"Stealing wine marketing ideas"

by Eve Resnick on April 8, 2008

in General

I “borrowed” my title to the very entertaining and slightly challenging article of Jim Gordon in winesandvines.com. Jim just came back from the wine marketing conference held in Ohio and entitled, “Permission to steal”. It would seem every speaker was very generous in sharing his or her knowledge and experience.

What attracted my attention was Jim’s assertion on Bill Geist’s talk: “Marketing consultant Bill Geist of Madison, Wis., amusingly dissected the American population by generation, to help wineries understand how to best reach different demographics.” Here is how Jim Gordon summed up Bill Geist’s conference:

“Geist suggested these marketing approaches by generation:

  • Matures (62 and over): Use the approach, “You’ve earned this.” They lived through the Depression and World War II.
  • Baby Boomers: “They want to feel special.” Give them an upgrade; call them by name.
  • Generation X: “They take nothing for granted. They’ve lived through tough times but now have kids and power. But their BS radar is high.” Testimonials from their peers can work.
  • Millennials (teens and 20s): Two-thirds aren’t in the wine market yet. “They’re smart, and they’re going to save the world. They’re also the most brand-loyal generation. Find out what they want, and make it.””

I don’t quite understand why this segmentation seems so amusing to Jim Gordon. Knowing the consumers as well as their social and behavioral patterns are the basics of marketing. I devoted three chapters (out of 7) in Wine Brands on the segmentation of consumers. In the US, this knowledge is crucial for wineries and brand marketers.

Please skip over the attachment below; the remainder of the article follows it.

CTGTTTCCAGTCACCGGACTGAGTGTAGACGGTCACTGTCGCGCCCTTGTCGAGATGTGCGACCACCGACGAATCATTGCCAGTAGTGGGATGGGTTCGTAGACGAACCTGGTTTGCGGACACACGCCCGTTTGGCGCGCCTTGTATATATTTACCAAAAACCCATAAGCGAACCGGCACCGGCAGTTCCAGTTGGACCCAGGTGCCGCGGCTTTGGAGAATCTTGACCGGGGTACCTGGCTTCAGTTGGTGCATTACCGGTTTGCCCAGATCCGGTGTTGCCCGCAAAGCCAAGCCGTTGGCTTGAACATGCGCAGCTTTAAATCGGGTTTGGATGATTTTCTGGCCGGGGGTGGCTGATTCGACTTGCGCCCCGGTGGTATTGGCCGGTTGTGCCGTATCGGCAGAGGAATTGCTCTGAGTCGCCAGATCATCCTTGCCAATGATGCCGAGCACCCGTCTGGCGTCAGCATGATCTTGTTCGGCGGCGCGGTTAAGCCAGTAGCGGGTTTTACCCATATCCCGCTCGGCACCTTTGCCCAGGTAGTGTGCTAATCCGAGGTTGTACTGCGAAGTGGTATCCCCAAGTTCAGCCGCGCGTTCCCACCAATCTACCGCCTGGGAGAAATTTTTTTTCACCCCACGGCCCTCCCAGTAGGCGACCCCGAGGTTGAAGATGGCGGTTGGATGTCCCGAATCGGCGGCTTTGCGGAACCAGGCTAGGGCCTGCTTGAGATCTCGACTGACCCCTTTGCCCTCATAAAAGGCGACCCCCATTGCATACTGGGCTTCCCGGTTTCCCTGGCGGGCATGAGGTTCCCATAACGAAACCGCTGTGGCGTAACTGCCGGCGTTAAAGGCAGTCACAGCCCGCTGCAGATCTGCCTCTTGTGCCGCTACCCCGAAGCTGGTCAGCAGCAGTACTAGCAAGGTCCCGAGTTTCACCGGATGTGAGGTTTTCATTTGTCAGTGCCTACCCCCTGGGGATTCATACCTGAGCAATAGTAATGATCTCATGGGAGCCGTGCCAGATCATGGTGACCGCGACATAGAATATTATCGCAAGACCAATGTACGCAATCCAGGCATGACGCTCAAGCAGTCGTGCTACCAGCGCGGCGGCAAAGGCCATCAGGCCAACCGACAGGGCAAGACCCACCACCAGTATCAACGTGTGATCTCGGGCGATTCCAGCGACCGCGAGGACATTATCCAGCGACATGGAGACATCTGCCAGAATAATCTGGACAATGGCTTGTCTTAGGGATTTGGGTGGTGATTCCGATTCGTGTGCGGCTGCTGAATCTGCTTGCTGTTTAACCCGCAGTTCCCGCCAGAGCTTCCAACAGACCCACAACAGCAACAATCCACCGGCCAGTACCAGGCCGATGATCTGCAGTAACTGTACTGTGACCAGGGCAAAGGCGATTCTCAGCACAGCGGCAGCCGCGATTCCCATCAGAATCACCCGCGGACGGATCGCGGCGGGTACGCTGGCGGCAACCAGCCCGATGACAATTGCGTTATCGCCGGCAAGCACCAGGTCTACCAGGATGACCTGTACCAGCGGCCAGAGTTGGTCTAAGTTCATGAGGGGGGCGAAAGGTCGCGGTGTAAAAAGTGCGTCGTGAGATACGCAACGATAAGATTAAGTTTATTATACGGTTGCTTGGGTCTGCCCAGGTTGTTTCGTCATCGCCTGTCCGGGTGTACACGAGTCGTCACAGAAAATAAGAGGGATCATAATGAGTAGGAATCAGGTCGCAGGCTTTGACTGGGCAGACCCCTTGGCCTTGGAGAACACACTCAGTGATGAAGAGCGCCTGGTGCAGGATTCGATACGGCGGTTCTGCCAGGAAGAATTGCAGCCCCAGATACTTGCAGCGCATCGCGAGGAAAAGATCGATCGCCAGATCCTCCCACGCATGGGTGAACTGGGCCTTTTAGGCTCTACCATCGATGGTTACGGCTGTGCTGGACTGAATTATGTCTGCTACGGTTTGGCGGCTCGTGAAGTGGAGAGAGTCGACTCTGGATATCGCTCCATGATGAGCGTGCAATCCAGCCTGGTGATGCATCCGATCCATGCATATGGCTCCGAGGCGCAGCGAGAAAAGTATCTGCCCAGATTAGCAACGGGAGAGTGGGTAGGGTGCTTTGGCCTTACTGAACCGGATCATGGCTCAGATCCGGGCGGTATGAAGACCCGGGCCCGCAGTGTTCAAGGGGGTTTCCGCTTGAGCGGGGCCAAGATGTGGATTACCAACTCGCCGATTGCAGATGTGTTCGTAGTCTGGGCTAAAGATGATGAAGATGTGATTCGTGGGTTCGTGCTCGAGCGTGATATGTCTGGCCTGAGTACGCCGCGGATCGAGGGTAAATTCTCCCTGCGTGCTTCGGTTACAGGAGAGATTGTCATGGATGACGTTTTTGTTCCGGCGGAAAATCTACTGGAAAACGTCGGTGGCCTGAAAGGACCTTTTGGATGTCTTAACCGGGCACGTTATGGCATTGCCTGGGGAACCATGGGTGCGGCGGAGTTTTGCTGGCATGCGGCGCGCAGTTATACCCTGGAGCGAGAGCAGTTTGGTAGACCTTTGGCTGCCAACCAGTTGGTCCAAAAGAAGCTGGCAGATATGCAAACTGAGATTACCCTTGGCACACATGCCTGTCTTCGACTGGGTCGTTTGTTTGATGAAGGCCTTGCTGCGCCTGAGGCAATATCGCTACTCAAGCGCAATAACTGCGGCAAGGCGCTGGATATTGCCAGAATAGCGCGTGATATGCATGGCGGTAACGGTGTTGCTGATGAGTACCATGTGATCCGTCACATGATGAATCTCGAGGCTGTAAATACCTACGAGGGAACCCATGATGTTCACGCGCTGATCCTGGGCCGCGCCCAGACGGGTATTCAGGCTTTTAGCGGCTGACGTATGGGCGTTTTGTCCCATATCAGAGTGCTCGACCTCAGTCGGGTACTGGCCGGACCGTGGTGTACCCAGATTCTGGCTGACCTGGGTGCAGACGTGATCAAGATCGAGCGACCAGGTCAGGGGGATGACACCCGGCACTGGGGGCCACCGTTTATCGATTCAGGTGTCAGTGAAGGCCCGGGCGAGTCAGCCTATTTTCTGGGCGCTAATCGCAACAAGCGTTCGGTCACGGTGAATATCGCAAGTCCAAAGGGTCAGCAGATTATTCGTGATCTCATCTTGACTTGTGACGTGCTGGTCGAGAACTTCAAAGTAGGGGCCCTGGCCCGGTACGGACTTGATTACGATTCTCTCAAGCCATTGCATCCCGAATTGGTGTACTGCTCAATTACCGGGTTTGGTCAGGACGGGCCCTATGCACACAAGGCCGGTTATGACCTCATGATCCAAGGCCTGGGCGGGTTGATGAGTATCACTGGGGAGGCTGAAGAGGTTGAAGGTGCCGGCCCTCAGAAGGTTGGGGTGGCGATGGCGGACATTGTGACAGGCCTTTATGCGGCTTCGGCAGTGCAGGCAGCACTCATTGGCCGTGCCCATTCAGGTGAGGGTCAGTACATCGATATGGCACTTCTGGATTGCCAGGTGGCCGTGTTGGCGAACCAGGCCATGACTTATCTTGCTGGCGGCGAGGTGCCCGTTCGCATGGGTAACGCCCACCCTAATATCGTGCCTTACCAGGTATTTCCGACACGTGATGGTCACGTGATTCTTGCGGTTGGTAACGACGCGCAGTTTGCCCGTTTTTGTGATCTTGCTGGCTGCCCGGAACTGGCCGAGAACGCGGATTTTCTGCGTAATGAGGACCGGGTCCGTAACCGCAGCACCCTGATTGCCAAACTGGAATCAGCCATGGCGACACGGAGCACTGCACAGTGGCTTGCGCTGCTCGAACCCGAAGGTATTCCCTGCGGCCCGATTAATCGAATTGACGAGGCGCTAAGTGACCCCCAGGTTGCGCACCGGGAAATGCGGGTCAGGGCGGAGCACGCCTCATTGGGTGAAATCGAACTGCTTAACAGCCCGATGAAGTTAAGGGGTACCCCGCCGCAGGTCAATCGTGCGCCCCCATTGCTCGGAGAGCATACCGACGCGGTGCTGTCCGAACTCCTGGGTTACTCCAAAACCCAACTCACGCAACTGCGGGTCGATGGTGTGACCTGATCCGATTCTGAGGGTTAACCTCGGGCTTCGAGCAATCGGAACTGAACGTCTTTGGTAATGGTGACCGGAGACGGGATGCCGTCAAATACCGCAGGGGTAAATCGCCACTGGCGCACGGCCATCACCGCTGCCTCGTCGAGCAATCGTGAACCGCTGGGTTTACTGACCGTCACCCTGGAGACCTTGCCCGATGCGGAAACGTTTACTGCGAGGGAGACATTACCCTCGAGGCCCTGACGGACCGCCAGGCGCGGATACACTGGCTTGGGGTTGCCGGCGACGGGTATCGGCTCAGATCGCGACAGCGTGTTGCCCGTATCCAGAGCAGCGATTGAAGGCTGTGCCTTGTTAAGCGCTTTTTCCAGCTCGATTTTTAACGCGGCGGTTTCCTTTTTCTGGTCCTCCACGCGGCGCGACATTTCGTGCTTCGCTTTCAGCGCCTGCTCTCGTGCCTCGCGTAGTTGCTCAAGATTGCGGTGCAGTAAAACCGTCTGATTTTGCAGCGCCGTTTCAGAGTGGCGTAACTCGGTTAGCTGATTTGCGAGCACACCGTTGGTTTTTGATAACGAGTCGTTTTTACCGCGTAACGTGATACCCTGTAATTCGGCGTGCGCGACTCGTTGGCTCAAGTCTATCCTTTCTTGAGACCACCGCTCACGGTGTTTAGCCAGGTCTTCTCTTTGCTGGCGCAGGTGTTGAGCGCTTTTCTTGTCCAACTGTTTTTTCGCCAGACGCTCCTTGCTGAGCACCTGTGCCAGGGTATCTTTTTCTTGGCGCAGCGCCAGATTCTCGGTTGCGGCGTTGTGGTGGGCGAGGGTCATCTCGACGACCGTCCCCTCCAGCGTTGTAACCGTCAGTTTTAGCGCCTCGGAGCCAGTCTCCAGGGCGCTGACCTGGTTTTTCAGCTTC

More interesting than this global segmentation, are the trends selected by Bill Geist to attract his 4 types of consumers: “Geist identified several trends on which wineries can jump: immersion travel, like expensive rock and roll camps for adults; drinking locally and eating locally; 90% of women say they plan to go on girlfriend getaways; weddings average more than $30,000 now, and 20% of them are held away from the bride and groom’s home location; and, 25% of the U.S. population has tattoos.” (Tattoos? Is it relevant for the wine world?).

Tattooed or not, consumers are changing even faster than the wine world thinks. Wineries have to adapt to those new behaviors and get immerses in the on line communities to listen to their potential customers.

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